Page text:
With its ornate sculptures and murals, Paris’s Panthéon – designed by Jacques-Germain Soufflot in the mid-18th century as a church dedicated to Sainte-Geneviève, and later housing the tombs of such French luminaries as Voltaire and Victor Hugo – stands as the apotheosis of neoclassical grandeur. From June until early October, though, its dramatic grand nave and the base of its famous dome (now under renovation) swarmed with the faces of ordinary, anonymous citizens, in all of their 21st‑century diversity.
Historical attractions are just the sort of spots where you will typically catch tourists snapping photos of themselves, but here enigmatic French street artist JR rendered the selfie monumental. Deployed as a way to democratize an otherwise stolid, elitist urban landscape, Au Panthéon launched as a road trip.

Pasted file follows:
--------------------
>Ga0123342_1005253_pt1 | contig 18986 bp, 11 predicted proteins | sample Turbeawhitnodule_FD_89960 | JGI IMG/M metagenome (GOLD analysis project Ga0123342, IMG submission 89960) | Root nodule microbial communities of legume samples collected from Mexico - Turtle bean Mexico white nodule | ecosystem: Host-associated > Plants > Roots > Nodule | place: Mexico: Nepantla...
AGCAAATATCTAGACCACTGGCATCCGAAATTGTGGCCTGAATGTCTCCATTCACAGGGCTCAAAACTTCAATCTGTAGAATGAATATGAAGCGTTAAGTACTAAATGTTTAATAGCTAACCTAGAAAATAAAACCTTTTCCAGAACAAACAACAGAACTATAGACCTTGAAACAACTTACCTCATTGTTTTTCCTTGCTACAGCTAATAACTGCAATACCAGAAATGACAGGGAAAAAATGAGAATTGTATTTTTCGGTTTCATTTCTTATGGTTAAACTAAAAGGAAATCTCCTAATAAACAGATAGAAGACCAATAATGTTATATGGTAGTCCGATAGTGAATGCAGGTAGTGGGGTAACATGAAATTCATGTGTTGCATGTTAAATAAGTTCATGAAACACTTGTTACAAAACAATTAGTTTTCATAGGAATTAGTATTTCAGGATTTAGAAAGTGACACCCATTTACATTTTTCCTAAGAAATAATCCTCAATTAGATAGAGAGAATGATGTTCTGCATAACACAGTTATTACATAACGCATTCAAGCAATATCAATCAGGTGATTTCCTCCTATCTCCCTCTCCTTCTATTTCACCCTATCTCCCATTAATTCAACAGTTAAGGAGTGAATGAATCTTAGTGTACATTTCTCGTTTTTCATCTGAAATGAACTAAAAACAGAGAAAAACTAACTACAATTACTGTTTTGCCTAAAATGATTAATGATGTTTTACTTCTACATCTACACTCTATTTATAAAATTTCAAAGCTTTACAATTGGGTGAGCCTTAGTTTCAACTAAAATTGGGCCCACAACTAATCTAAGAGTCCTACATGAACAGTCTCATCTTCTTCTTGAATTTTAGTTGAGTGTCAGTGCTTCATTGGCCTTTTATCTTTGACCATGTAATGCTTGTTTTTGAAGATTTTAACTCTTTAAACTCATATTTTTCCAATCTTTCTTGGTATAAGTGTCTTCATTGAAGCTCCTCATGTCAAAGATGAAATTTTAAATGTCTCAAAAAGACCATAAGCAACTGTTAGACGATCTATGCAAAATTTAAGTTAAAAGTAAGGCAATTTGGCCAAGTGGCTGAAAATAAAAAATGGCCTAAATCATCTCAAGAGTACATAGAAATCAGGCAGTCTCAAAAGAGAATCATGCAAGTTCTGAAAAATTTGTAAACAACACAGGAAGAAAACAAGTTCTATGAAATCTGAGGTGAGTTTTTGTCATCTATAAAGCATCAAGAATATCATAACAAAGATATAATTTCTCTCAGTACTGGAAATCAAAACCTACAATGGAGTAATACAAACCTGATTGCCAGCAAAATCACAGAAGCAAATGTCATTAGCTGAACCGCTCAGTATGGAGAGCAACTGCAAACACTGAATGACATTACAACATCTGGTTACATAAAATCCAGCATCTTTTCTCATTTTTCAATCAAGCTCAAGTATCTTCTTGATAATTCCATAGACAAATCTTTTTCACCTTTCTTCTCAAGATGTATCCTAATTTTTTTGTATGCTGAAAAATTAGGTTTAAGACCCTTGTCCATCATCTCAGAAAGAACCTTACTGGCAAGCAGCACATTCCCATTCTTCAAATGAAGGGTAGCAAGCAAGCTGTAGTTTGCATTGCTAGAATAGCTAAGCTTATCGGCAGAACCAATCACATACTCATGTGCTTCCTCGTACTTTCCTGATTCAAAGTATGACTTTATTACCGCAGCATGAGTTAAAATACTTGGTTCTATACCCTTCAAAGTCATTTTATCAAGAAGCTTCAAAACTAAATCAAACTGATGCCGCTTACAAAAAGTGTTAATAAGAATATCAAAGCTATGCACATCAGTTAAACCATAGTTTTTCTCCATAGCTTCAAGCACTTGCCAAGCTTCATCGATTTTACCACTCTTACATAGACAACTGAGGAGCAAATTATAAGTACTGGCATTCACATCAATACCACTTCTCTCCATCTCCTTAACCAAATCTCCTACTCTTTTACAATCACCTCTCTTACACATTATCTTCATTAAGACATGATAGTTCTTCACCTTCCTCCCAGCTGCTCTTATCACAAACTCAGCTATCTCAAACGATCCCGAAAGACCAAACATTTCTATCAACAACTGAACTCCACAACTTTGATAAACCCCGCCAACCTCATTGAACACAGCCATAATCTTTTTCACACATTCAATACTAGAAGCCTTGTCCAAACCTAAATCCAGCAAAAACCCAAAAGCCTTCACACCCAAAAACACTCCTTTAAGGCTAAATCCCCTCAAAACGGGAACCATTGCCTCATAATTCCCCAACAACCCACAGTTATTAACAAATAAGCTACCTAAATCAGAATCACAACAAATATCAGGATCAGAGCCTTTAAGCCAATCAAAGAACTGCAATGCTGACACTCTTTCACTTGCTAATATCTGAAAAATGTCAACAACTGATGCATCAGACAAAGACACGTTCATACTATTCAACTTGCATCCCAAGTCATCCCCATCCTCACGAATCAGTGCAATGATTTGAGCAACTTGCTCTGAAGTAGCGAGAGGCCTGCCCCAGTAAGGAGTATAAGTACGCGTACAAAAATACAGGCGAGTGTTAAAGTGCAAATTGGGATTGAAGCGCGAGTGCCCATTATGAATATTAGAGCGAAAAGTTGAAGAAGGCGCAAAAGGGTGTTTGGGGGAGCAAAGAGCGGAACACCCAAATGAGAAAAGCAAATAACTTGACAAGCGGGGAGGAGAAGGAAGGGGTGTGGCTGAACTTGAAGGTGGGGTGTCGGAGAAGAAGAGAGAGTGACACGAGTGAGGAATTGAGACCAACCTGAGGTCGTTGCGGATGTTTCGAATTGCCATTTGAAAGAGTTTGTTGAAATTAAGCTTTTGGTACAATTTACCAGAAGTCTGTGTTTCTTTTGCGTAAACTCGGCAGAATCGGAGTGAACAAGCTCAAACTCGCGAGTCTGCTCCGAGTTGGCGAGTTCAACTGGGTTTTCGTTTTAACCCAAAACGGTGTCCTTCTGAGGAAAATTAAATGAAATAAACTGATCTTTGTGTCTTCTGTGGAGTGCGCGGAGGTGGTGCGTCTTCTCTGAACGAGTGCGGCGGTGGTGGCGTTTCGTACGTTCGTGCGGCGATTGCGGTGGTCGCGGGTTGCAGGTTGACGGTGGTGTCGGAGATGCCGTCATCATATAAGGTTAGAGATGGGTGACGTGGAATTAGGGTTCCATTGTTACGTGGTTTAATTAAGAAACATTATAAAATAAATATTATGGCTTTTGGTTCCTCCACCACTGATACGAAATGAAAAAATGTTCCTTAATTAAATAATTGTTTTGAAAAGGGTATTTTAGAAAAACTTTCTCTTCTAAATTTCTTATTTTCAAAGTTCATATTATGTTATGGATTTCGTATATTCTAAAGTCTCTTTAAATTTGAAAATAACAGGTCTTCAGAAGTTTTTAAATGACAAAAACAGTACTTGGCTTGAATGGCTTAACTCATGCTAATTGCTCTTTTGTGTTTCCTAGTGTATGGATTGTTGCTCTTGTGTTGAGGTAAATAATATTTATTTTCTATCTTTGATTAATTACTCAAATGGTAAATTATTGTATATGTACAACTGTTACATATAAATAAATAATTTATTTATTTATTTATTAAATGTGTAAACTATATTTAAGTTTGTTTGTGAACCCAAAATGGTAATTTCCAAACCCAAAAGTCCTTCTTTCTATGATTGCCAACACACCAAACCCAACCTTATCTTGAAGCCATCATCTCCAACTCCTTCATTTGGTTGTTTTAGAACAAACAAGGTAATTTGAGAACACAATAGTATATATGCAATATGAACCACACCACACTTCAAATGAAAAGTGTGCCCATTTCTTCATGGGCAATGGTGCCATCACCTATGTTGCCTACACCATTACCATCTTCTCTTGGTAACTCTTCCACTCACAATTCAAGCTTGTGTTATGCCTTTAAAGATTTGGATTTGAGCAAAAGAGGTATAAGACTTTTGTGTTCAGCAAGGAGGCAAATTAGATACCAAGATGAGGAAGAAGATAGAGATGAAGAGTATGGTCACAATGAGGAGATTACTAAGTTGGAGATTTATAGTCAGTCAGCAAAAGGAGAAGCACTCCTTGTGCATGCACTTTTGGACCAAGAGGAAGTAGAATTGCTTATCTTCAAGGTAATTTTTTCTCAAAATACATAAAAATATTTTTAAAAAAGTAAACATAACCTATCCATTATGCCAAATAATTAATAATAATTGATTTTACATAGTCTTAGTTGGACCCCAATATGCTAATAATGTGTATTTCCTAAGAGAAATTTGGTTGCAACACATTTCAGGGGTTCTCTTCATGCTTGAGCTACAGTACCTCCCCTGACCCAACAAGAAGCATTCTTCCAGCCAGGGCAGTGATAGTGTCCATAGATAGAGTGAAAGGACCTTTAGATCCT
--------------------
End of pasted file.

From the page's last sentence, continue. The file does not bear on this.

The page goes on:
Known for his “uninvited” exhibitions of massive portraits pasted on buildings and bridges, JR sent his Inside Out photo booth – a goofy, camera-shaped truck – to tour nine of the country’s most venerable sites. Travelling to the city of Carcassonne and the medieval Basilica of Saint Denis, it captured images of thousands of participants, who were urged to “make a strong face.” Enlarged and printed on durable canvas, their subjects’ ethnicities all over the global map, the shots range from a young woman with her mouth twisted into a nutty grimace; to a beaming, angelic child; to an older man with a thick moustache gazing sternly.
The collective expression exhibits a kind of joyful populist insurrection, but the faces themselves, crowded together, flowing, convey a warm, intimate humanity that contrasts starkly with all of that perfect symmetry and white stone. Au Panthéon is, however, anything but iconoclastic; rather, it is humanizing.